New Orleans Pelicans (2016–2019)Edit

On July 21, 2016, Hill signed a four-year deal with the New Orleans Pelicans.[16] On February 15, 2017, he scored a then season-high 23 points in a 95–91 win over the Memphis Grizzlies.[17] On March 17, 2017, he scored a career-high 30 points in a 128–112 win over the Houston Rockets. Hill was averaging just 6.5 points per game coming in, having spent most of the season focused on defense.[18]

On August 27, 2017, Hill underwent surgery to repair a torn hamstring.[19] He made his season debut on March 18, 2018, against the Boston Celtics. He played eight minutes and finished with one assist in a 108–89 win.[20]

Memphis Grizzlies (2019–2020)Edit

On July 6, 2019, Hill, the draft rights to De’Andre Hunter and Jordan Bone and a conditional 2023 second-round pick, were traded to the Atlanta Hawks for the draft rights to Jaxson Hayes, Nickeil Alexander-Walker and Marcos Louzada Silva, plus a conditional 2020 first-round pick.[21] The next day, the Hawks traded him alongside Miles Plumlee to the Memphis Grizzlies for Chandler Parsons.[22]

Miami Heat (2020–present)Edit

On February 6, 2020, Hill was traded to the Miami Heat in a 3-team trade.[23]

NBA career statisticsEdit

Legend
  GP Games played   GS  Games started  MPG  Minutes per game
 FG%  Field goal percentage  3P%  3-point field goal percentage  FT%  Free throw percentage
 RPG  Rebounds per game  APG  Assists per game  SPG  Steals per game
 BPG  Blocks per game  PPG  Points per game  Bold  Career high

Regular seasonEdit

Year Team GP GS MPG FG% 3P% FT% RPG APG SPG BPG PPG
2013–14 Indiana 28 0 8.1 .425 .304 .857 1.5 .4 .2 .1 1.7
2014–15 Indiana 82 78 29.0 .396 .327 .824 3.8 2.2 .8 .2 8.9
2015–16 Indiana 59 3 14.7 .447 .324 .857 2.8 1.0 .6 .2 4.2
2016–17 New Orleans 80 71 29.7 .383 .348 .805 3.8 1.8 .9 .4 7.0
2017–18 New Orleans 12 1 15.6 .268 .190 .500 3.0 1.8 .6 .1 2.4
2018–19 New Orleans 44 15 20.0 .382 .317 .719 3.0 1.3 .5 .2 4.3
Career 305 168 22.7 .395 .329 .809 3.3 1.5 .7 .2 5.9

PlayoffsEdit

Year Team GP GS MPG FG% 3P% FT% RPG APG SPG BPG PPG
2014 Indiana 1 0 1.0 - - - .0 .0 .0 .0 .0
2016 Indiana 7 0 28.3 .452 .579 .938 4.0 1.1 .3 .0 7.7
2018 New Orleans 9 0 12.7 .360 .375 .900 1.9 .8 .1 .1 3.7
Career 17 0 18.4 .411 .486 .923 2.6 .9 .2 .1 5.1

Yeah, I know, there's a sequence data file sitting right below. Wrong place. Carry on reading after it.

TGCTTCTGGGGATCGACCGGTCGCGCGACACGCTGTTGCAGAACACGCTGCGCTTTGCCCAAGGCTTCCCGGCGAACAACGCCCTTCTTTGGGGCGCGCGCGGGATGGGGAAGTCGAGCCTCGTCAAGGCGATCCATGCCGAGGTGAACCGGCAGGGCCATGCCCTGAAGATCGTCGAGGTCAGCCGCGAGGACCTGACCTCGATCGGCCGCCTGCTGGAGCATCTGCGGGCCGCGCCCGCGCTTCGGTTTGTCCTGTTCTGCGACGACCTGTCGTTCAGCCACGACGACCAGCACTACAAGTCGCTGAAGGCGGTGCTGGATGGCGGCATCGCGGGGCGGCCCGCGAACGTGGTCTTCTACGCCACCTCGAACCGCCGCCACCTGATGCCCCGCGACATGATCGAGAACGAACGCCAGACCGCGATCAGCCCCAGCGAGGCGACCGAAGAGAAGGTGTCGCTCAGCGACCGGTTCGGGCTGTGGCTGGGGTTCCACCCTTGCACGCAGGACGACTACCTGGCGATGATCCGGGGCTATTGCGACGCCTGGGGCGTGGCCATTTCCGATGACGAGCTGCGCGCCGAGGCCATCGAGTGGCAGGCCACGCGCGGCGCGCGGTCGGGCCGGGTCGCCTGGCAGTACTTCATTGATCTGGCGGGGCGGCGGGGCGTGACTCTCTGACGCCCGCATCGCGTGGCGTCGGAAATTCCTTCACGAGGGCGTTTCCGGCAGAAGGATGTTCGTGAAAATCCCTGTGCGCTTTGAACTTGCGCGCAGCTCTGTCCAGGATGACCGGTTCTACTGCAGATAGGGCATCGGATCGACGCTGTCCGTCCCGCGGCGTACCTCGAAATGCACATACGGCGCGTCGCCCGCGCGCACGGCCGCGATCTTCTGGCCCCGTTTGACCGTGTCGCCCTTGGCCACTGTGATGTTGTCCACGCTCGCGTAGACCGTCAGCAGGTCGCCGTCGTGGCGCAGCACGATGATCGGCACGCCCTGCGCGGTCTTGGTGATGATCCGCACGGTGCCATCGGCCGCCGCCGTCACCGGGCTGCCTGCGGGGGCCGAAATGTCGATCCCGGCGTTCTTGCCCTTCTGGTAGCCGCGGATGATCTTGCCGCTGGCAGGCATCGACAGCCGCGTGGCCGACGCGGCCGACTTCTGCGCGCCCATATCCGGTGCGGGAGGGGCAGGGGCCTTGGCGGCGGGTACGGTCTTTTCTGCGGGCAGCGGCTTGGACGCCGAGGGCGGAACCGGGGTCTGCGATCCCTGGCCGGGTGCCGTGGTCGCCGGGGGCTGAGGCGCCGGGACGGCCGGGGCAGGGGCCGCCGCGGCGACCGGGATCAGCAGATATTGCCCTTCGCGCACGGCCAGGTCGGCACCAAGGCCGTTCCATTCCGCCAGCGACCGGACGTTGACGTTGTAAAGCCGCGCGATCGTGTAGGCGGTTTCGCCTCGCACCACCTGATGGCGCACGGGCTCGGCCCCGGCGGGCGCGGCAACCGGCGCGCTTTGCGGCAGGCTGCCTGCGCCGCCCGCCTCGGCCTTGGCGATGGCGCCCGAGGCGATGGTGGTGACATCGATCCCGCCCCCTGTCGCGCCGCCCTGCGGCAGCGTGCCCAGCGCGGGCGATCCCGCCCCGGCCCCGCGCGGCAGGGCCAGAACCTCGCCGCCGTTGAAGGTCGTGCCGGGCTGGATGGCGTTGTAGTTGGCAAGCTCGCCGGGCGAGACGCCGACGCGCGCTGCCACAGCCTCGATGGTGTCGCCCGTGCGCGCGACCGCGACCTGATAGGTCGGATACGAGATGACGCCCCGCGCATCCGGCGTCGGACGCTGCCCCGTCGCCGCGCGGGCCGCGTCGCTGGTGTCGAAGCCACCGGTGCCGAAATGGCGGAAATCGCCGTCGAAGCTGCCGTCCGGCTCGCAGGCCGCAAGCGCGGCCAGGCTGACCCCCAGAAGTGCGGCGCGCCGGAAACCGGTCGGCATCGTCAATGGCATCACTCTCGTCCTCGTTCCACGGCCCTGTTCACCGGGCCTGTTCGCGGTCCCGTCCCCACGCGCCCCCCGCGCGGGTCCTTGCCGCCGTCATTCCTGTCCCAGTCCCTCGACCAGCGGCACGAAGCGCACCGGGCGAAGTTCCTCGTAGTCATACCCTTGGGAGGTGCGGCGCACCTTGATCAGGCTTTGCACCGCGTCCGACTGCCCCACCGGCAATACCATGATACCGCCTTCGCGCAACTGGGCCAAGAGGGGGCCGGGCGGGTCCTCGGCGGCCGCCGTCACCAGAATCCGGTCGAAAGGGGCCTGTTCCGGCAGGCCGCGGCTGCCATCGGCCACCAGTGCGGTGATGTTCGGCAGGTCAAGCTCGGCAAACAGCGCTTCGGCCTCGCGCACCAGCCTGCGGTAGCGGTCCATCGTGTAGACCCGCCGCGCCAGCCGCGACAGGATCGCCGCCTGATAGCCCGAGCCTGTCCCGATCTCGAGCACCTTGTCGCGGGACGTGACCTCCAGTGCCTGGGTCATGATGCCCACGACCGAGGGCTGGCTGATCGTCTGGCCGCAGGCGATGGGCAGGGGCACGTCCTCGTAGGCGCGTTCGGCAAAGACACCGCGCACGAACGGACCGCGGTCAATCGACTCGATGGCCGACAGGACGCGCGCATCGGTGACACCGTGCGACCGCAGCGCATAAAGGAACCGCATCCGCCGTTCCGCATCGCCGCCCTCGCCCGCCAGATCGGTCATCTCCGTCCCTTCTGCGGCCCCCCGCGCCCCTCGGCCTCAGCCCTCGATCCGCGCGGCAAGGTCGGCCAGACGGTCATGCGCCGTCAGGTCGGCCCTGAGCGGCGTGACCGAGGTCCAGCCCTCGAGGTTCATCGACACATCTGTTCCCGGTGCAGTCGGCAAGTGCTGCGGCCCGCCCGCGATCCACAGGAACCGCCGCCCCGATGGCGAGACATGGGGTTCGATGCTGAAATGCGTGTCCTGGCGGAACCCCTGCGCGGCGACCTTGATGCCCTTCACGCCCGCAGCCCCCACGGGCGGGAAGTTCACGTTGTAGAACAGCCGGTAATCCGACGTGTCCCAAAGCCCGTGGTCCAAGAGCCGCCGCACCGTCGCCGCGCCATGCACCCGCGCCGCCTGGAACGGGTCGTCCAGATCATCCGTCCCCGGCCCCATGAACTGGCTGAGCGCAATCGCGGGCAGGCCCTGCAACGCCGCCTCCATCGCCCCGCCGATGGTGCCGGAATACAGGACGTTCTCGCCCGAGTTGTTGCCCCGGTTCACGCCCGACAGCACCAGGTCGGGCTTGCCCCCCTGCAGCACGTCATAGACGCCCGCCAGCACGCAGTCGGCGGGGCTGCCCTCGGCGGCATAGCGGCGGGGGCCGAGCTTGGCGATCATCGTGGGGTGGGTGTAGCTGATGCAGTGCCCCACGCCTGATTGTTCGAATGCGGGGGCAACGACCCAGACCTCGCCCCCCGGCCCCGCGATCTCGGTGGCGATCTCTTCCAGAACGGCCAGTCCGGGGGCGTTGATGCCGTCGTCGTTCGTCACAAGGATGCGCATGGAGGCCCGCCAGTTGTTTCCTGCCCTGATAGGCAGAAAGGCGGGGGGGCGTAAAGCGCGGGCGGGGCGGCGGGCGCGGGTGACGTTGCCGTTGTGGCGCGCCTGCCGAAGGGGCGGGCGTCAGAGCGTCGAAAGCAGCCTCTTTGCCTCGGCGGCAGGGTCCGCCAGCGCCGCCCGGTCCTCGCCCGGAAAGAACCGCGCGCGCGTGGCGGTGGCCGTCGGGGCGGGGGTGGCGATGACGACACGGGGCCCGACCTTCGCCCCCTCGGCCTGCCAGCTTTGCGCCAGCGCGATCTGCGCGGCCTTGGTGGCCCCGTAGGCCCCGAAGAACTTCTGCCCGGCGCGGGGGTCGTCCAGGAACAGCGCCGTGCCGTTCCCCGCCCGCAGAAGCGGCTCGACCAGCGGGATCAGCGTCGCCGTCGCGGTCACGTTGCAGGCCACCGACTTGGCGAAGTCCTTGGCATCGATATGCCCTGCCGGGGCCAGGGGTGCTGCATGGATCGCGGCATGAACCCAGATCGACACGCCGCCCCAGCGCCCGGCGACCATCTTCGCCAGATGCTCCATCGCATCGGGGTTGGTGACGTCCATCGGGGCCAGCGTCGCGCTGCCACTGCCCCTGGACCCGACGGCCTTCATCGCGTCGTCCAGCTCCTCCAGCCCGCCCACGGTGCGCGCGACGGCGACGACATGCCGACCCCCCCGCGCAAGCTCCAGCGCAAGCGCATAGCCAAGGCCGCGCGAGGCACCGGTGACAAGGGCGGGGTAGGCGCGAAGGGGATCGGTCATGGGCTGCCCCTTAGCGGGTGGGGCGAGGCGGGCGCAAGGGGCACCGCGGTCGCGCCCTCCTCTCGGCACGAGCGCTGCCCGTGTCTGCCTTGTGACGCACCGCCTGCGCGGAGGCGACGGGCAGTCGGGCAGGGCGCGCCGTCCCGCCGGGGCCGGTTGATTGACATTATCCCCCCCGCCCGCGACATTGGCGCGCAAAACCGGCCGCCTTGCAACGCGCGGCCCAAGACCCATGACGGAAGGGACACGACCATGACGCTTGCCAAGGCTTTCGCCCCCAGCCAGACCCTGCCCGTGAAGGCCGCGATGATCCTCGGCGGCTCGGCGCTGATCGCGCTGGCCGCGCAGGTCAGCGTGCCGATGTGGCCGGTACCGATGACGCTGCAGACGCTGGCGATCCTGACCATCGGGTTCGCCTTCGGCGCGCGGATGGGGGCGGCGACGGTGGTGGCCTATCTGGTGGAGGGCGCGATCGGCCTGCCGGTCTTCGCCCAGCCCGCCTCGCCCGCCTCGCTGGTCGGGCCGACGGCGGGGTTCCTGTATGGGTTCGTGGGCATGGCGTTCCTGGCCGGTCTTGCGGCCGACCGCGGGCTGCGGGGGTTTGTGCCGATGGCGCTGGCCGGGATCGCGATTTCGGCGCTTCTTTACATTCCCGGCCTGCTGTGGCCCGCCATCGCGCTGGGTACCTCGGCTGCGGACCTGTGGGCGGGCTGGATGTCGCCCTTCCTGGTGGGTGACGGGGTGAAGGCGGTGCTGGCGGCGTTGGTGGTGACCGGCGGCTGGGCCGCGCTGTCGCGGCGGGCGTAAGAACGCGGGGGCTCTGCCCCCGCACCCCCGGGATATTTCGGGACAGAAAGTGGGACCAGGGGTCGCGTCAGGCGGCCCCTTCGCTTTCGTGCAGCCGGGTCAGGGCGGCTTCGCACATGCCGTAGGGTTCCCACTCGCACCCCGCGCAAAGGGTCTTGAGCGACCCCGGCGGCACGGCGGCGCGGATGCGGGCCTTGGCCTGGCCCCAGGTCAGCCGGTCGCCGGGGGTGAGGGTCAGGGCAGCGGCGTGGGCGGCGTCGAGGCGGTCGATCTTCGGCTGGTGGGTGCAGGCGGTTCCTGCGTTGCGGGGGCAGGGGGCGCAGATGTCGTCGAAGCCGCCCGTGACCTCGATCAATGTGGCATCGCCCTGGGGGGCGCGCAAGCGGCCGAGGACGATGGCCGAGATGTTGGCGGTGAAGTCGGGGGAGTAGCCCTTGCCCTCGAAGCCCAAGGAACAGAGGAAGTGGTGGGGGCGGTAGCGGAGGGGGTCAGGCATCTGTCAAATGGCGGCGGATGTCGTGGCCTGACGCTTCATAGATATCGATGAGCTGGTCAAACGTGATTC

Personal lifeEdit

Hill is the son of Solomon Crawford and LaVerne Hill.[1]

ReferencesEdit

  1. ^ a b c d e f g "#44 Solomon Hill". ArizonaWildcats.com. Retrieved July 6, 2014.
  2. ^ "Solomon Hill". Rivals.com. Retrieved April 6, 2016.
  3. ^ a b c d "Solomon Hill Stats". Sports-Reference.com. Retrieved July 6, 2014.
  4. ^ "Solomon Hill To Pacers With No. 23 Pick In 2013 NBA Draft". HuffingtonPost.com. June 28, 2013. Retrieved July 6, 2014.
  5. ^ "Solomon Hill, Donald Sloan Signed". NBA.com. July 3, 2013. Retrieved July 6, 2014.
  6. ^ "Solomon Hill Assigned to D-League". NBA.com. December 29, 2013. Retrieved July 6, 2014.
  7. ^ "Solomon Hill Recalled from D-League". NBA.com. January 4, 2014. Retrieved July 6, 2014.
  8. ^ "Pacers Drop 2014 Summer League Opener". NBA.com. July 5, 2014. Retrieved April 6, 2016.
  9. ^ "Pacers Pick Up Option on Solomon Hill's Contract". NBA.com. October 9, 2014. Retrieved October 9, 2014.
  10. ^ "Wall, Nene lead Wizards over Pacers 97-90". NBA.com. November 8, 2014. Retrieved November 8, 2014.
  11. ^ "Pacers shake off injuries, beat Bulls 99-90". NBA.com. November 15, 2014. Retrieved April 6, 2016.
  12. ^ "Solomon Hill 2014-15 Game Log". Basketball-Reference.com. Retrieved April 6, 2016.
  13. ^ "With James on bench, Pacers roll past Cavaliers 123-109". NBA.com. April 6, 2016. Retrieved April 6, 2016.
  14. ^ "Turner, Pacers clinch playoff spot with 129-105 win vs Nets". NBA.com. April 10, 2016. Retrieved April 10, 2016.
  15. ^ "Solomon Hill scores 25, Pacers beat Bucks 97-92". NBA.com. April 13, 2016. Retrieved April 13, 2016.
  16. ^ "Pelicans Sign Free Agents Hill, Moore and Galloway". NBA.com. July 21, 2016. Retrieved July 21, 2016.
  17. ^ "Hill's 23 points, 18 from Davis lead Pelicans past Grizzlies". ESPN.com. February 15, 2017. Retrieved February 16, 2017.
  18. ^ "Hill's career-high 30 lead Pelicans past Rockets 128-112". ESPN.com. March 17, 2017. Retrieved March 18, 2017.
  19. ^ Wojnarowski, Adrian (August 27, 2017). "Solomon Hill undergoes surgery to repair torn hamstring". ESPN.com. Retrieved August 27, 2017.
  20. ^ "Davis leads Pelicans past Celtics 108-89". ESPN.com. March 18, 2018. Retrieved March 18, 2018.
  21. ^ "Atlanta Hawks Acquire Draft Rights To De'Andre Hunter, Solomon Hill And Conditional 2023 Second-Round Pick From New Orleans". NBA.com. July 6, 2019. Retrieved July 7, 2019.
  22. ^ "Grizzlies acquire Solomon Hill and Miles Plumlee from Hawks". NBA.com. July 7, 2019. Retrieved July 7, 2019.
  23. ^ "HEAT Acquire Andre Iguodala, Jae Crowder & Solomon Hill". NBA.com. February 6, 2020.

External linksEdit